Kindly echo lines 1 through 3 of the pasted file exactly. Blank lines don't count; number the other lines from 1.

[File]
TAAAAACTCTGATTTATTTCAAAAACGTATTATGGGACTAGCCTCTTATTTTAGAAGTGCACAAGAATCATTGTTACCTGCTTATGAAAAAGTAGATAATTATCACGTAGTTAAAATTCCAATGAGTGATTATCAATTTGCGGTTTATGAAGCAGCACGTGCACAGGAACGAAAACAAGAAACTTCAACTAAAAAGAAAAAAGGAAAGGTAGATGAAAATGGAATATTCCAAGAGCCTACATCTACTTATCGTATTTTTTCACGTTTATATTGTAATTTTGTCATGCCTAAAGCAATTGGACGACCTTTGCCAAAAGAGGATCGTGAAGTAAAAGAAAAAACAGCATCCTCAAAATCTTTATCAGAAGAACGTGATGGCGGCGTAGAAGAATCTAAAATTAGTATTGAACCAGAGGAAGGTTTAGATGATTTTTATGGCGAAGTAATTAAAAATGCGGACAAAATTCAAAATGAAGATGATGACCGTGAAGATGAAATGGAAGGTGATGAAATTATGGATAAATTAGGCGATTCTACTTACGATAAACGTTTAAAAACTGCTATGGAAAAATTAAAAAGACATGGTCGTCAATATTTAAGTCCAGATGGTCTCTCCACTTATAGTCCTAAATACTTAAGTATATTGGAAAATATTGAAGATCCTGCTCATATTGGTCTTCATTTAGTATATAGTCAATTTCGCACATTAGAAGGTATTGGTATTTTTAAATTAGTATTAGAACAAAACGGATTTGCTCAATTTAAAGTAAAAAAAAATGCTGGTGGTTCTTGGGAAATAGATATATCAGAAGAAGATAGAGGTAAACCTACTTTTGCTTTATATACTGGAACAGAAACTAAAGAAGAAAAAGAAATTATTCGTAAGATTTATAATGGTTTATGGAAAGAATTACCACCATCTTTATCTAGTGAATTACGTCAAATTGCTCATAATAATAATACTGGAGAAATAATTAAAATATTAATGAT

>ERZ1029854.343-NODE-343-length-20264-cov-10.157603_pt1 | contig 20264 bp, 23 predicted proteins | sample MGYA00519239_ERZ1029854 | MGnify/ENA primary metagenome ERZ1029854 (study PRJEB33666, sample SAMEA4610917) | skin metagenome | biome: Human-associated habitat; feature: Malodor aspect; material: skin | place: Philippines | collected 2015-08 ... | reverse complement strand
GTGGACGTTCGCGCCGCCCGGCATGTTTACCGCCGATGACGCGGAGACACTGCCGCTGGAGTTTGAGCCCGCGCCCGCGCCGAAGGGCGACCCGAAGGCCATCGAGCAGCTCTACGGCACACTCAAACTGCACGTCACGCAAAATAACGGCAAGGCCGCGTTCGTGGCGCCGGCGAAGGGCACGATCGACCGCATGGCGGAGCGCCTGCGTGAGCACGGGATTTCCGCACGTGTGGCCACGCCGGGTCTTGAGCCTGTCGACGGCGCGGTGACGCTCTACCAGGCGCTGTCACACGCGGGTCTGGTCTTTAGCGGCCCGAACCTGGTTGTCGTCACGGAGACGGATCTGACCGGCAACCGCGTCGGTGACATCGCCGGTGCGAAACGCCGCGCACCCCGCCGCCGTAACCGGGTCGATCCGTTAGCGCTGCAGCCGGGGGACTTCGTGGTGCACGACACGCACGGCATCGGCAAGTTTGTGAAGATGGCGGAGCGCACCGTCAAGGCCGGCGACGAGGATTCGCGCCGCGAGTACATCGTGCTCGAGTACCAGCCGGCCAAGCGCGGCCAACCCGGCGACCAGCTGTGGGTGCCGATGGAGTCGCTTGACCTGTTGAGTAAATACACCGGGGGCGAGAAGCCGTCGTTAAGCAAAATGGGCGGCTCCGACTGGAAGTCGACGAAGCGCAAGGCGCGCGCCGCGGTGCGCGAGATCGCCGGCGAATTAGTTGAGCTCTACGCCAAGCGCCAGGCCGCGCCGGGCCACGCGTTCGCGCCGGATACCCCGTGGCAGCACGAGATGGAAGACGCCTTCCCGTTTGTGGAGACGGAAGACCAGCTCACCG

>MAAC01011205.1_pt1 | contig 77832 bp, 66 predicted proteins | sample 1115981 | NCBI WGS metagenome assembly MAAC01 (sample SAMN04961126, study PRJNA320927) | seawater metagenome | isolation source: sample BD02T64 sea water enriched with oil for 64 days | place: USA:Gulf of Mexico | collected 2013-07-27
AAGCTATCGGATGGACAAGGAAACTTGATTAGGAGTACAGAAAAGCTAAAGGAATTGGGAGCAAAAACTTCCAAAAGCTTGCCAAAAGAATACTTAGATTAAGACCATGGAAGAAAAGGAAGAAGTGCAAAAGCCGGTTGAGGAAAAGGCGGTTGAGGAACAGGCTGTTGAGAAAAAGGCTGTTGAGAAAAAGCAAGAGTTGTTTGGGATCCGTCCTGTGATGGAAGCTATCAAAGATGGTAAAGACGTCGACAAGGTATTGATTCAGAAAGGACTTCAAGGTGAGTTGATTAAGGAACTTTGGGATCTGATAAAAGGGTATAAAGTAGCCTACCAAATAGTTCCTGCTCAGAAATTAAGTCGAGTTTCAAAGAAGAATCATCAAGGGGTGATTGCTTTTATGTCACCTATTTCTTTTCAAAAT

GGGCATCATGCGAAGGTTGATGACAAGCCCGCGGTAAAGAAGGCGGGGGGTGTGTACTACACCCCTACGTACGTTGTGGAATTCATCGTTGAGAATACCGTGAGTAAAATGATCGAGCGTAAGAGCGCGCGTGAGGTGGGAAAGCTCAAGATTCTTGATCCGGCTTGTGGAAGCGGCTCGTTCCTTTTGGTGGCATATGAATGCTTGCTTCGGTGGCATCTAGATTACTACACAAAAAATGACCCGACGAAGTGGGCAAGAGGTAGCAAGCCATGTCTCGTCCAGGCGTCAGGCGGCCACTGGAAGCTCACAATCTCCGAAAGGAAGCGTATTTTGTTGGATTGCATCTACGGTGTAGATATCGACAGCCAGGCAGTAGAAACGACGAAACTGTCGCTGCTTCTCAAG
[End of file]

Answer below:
TAAAAACTCTGATTTATTTCAAAAACGTATTATGGGACTAGCCTCTTATTTTAGAAGTGCACAAGAATCATTGTTACCTGCTTATGAAAAAGTAGATAATTATCACGTAGTTAAAATTCCAATGAGTGATTATCAATTTGCGGTTTATGAAGCAGCACGTGCACAGGAACGAAAACAAGAAACTTCAACTAAAAAGAAAAAAGGAAAGGTAGATGAAAATGGAATATTCCAAGAGCCTACATCTACTTATCGTATTTTTTCACGTTTATATTGTAATTTTGTCATGCCTAAAGCAATTGGACGACCTTTGCCAAAAGAGGATCGTGAAGTAAAAGAAAAAACAGCATCCTCAAAATCTTTATCAGAAGAACGTGATGGCGGCGTAGAAGAATCTAAAATTAGTATTGAACCAGAGGAAGGTTTAGATGATTTTTATGGCGAAGTAATTAAAAATGCGGACAAAATTCAAAATGAAGATGATGACCGTGAAGATGAAATGGAAGGTGATGAAATTATGGATAAATTAGGCGATTCTACTTACGATAAACGTTTAAAAACTGCTATGGAAAAATTAAAAAGACATGGTCGTCAATATTTAAGTCCAGATGGTCTCTCCACTTATAGTCCTAAATACTTAAGTATATTGGAAAATATTGAAGATCCTGCTCATATTGGTCTTCATTTAGTATATAGTCAATTTCGCACATTAGAAGGTATTGGTATTTTTAAATTAGTATTAGAACAAAACGGATTTGCTCAATTTAAAGTAAAAAAAAATGCTGGTGGTTCTTGGGAAATAGATATATCAGAAGAAGATAGAGGTAAACCTACTTTTGCTTTATATACTGGAACAGAAACTAAAGAAGAAAAAGAAATTATTCGTAAGATTTATAATGGTTTATGGAAAGAATTACCACCATCTTTATCTAGTGAATTACGTCAAATTGCTCATAATAATAATACTGGAGAAATAATTAAAATATTAATGAT

>ERZ1029854.343-NODE-343-length-20264-cov-10.157603_pt1 | contig 20264 bp, 23 predicted proteins | sample MGYA00519239_ERZ1029854 | MGnify/ENA primary metagenome ERZ1029854 (study PRJEB33666, sample SAMEA4610917) | skin metagenome | biome: Human-associated habitat; feature: Malodor aspect; material: skin | place: Philippines | collected 2015-08 ... | reverse complement strand
GTGGACGTTCGCGCCGCCCGGCATGTTTACCGCCGATGACGCGGAGACACTGCCGCTGGAGTTTGAGCCCGCGCCCGCGCCGAAGGGCGACCCGAAGGCCATCGAGCAGCTCTACGGCACACTCAAACTGCACGTCACGCAAAATAACGGCAAGGCCGCGTTCGTGGCGCCGGCGAAGGGCACGATCGACCGCATGGCGGAGCGCCTGCGTGAGCACGGGATTTCCGCACGTGTGGCCACGCCGGGTCTTGAGCCTGTCGACGGCGCGGTGACGCTCTACCAGGCGCTGTCACACGCGGGTCTGGTCTTTAGCGGCCCGAACCTGGTTGTCGTCACGGAGACGGATCTGACCGGCAACCGCGTCGGTGACATCGCCGGTGCGAAACGCCGCGCACCCCGCCGCCGTAACCGGGTCGATCCGTTAGCGCTGCAGCCGGGGGACTTCGTGGTGCACGACACGCACGGCATCGGCAAGTTTGTGAAGATGGCGGAGCGCACCGTCAAGGCCGGCGACGAGGATTCGCGCCGCGAGTACATCGTGCTCGAGTACCAGCCGGCCAAGCGCGGCCAACCCGGCGACCAGCTGTGGGTGCCGATGGAGTCGCTTGACCTGTTGAGTAAATACACCGGGGGCGAGAAGCCGTCGTTAAGCAAAATGGGCGGCTCCGACTGGAAGTCGACGAAGCGCAAGGCGCGCGCCGCGGTGCGCGAGATCGCCGGCGAATTAGTTGAGCTCTACGCCAAGCGCCAGGCCGCGCCGGGCCACGCGTTCGCGCCGGATACCCCGTGGCAGCACGAGATGGAAGACGCCTTCCCGTTTGTGGAGACGGAAGACCAGCTCACCG